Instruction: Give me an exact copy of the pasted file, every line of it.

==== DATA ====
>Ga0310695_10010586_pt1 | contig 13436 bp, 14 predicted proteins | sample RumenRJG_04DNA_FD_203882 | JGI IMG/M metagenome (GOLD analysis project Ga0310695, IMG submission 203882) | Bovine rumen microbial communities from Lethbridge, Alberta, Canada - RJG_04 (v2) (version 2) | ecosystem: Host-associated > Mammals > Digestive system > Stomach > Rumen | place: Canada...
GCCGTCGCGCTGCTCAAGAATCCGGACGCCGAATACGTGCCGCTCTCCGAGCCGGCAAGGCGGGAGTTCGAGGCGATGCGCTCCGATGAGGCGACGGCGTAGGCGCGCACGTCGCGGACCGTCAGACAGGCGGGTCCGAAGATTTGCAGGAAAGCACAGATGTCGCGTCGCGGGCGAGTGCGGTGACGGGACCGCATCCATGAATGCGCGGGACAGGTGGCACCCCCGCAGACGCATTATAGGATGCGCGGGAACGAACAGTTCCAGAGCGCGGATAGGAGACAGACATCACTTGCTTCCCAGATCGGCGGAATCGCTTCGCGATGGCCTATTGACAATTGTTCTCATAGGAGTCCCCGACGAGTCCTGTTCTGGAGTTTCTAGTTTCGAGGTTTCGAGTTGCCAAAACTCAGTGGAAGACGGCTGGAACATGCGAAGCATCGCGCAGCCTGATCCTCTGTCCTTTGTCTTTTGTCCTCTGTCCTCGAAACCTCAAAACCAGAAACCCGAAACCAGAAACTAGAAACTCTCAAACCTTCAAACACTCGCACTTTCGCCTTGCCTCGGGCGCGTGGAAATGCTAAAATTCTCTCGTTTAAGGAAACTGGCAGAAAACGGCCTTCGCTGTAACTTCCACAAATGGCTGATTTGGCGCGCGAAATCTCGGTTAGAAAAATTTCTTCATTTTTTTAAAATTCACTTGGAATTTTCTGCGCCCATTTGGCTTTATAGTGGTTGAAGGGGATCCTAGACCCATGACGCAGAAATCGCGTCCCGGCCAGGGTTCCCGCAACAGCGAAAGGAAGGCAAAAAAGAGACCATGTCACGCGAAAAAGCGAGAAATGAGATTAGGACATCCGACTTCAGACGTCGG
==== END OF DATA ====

>Ga0310695_10010586_pt1 | contig 13436 bp, 14 predicted proteins | sample RumenRJG_04DNA_FD_203882 | JGI IMG/M metagenome (GOLD analysis project Ga0310695, IMG submission 203882) | Bovine rumen microbial communities from Lethbridge, Alberta, Canada - RJG_04 (v2) (version 2) | ecosystem: Host-associated > Mammals > Digestive system > Stomach > Rumen | place: Canada...
GCCGTCGCGCTGCTCAAGAATCCGGACGCCGAATACGTGCCGCTCTCCGAGCCGGCAAGGCGGGAGTTCGAGGCGATGCGCTCCGATGAGGCGACGGCGTAGGCGCGCACGTCGCGGACCGTCAGACAGGCGGGTCCGAAGATTTGCAGGAAAGCACAGATGTCGCGTCGCGGGCGAGTGCGGTGACGGGACCGCATCCATGAATGCGCGGGACAGGTGGCACCCCCGCAGACGCATTATAGGATGCGCGGGAACGAACAGTTCCAGAGCGCGGATAGGAGACAGACATCACTTGCTTCCCAGATCGGCGGAATCGCTTCGCGATGGCCTATTGACAATTGTTCTCATAGGAGTCCCCGACGAGTCCTGTTCTGGAGTTTCTAGTTTCGAGGTTTCGAGTTGCCAAAACTCAGTGGAAGACGGCTGGAACATGCGAAGCATCGCGCAGCCTGATCCTCTGTCCTTTGTCTTTTGTCCTCTGTCCTCGAAACCTCAAAACCAGAAACCCGAAACCAGAAACTAGAAACTCTCAAACCTTCAAACACTCGCACTTTCGCCTTGCCTCGGGCGCGTGGAAATGCTAAAATTCTCTCGTTTAAGGAAACTGGCAGAAAACGGCCTTCGCTGTAACTTCCACAAATGGCTGATTTGGCGCGCGAAATCTCGGTTAGAAAAATTTCTTCATTTTTTTAAAATTCACTTGGAATTTTCTGCGCCCATTTGGCTTTATAGTGGTTGAAGGGGATCCTAGACCCATGACGCAGAAATCGCGTCCCGGCCAGGGTTCCCGCAACAGCGAAAGGAAGGCAAAAAAGAGACCATGTCACGCGAAAAAGCGAGAAATGAGATTAGGACATCCGACTTCAGACGTCGG